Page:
US 5607984 A
New flexible polyurethane foams are described, suitable for use in the interior linings of cars, with a reduced fogging effect, whose content by weight of the cyclic adipate of diethylene glycol, 8,13-dioxo-1,4,7-trioxacyclotridecane, is less than 0.25% and preferably less than 0.17%. Also described are polyester polyols, suitable for preparing these polyurethane foams, whose content by weight of the cyclic adipate of diethylene glycol, 8,13-dioxo-1,4,7-trioxacyclotridecane, is less than 0.4% and preferably less than 0.25%.
1. Polyester polyol containing less than 0.4% by weight of 8,13-dioxo-1,4,7-trioxacyclotridecane and made by reacting adipic acid with at least one polyalcohol, wherein said at least one polyalcohol includes diethylene glycol.
2. Interior lining contained within a motor vehicle, said interior lining comprising a flexible polyurethane foam made by reacting said polyester polyol of claim 1 with at least one polyisocyanate and said polyurethane foam containing less than 0.25% of said 8,13-dioxo-1,4,7-trioxacyclotridecane so as to result in a fogging effect of less than 1 mg in a gravimetric test performed by heating a sample of said polyurethane foam at 100 Standard DIN 75201 B.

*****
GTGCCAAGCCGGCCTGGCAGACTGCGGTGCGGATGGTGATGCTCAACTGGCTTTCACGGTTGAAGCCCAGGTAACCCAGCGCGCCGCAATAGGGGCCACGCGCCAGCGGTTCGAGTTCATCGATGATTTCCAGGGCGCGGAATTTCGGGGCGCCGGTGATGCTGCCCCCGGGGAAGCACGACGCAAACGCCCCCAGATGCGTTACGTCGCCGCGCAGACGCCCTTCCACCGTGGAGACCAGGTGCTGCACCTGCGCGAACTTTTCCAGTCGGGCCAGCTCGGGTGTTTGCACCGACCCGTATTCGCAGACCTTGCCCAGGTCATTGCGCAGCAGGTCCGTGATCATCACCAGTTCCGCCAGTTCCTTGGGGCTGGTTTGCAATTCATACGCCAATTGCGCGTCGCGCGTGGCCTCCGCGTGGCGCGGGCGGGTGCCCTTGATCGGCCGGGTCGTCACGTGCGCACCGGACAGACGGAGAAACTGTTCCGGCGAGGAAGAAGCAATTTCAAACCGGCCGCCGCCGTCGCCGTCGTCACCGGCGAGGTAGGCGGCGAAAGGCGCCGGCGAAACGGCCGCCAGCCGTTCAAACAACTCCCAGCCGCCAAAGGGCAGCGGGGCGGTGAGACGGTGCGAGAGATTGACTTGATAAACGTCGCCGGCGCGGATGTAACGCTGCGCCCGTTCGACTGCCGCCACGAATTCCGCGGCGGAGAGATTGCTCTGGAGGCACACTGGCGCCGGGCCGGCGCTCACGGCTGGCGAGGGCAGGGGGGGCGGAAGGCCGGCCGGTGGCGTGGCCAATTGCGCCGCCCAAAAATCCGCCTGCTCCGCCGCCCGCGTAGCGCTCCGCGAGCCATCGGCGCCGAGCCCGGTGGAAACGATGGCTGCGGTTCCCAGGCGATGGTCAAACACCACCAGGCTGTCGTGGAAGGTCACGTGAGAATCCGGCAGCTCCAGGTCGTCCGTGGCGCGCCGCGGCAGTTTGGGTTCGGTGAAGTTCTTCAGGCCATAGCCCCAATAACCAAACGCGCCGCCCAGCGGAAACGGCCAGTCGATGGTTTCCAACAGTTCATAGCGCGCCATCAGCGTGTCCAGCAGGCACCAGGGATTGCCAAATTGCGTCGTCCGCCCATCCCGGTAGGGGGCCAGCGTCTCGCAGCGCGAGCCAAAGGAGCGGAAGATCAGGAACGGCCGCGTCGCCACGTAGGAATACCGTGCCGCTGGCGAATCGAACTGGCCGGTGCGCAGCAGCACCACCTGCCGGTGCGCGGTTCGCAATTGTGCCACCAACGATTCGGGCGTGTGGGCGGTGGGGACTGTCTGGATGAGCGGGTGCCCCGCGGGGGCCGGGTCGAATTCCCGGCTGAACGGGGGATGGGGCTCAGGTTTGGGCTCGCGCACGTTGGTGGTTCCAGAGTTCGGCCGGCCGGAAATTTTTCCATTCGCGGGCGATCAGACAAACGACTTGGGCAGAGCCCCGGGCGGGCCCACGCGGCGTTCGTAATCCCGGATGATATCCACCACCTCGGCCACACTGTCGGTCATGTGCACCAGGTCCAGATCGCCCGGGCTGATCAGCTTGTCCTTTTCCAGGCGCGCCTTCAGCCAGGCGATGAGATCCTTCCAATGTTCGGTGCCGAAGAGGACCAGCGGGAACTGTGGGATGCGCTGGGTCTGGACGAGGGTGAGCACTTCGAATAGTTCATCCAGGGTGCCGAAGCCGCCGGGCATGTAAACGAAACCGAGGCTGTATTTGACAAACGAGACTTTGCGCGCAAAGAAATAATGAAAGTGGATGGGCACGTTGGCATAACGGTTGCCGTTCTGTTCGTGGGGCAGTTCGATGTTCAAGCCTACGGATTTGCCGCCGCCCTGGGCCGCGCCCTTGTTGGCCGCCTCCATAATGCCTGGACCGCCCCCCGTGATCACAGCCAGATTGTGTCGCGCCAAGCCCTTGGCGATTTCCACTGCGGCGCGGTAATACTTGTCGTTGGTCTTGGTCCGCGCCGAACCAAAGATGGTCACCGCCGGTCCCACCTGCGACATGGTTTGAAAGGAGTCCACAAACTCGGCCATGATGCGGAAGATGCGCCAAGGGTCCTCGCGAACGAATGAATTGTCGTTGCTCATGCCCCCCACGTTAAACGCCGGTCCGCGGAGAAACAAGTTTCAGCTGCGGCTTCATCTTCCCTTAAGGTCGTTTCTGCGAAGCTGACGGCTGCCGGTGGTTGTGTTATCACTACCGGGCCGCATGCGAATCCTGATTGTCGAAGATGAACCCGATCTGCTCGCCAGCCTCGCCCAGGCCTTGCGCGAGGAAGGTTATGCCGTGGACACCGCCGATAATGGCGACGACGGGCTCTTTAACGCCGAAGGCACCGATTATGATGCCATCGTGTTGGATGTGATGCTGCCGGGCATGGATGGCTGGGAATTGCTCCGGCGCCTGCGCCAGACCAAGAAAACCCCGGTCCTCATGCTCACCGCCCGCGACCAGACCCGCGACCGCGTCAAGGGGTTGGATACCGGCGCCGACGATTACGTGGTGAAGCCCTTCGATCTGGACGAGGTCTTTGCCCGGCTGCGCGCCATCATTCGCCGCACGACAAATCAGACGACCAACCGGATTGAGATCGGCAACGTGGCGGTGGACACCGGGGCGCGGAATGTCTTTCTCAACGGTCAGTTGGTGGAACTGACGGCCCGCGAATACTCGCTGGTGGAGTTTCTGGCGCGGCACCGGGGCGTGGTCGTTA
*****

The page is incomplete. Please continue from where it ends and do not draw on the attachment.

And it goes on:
3. Flexible polyurethane foam made by reacting said polyester polyol of claim 1 with at least one polyisocyanate and containing less than 0.17% by weight of said 8,13-dioxo-1,4,7-trioxacyclotridecane so as to result in a fogging effect of less than 1 mg in a gravimetric test performed by heating at 100
4. Flexible polyurethane foam as defined in claim 3, wherein said at least one polyisocyanate comprises toluene diisocyanate.
The present invention relates to flexible polyurethane foams, suitable for use in the automobile industry, which have a considerably reduced fogging effect because they are manufactured using polyester polyols in which the proportion of volatile residues has been reduced or in which the volatile residues have been eliminated.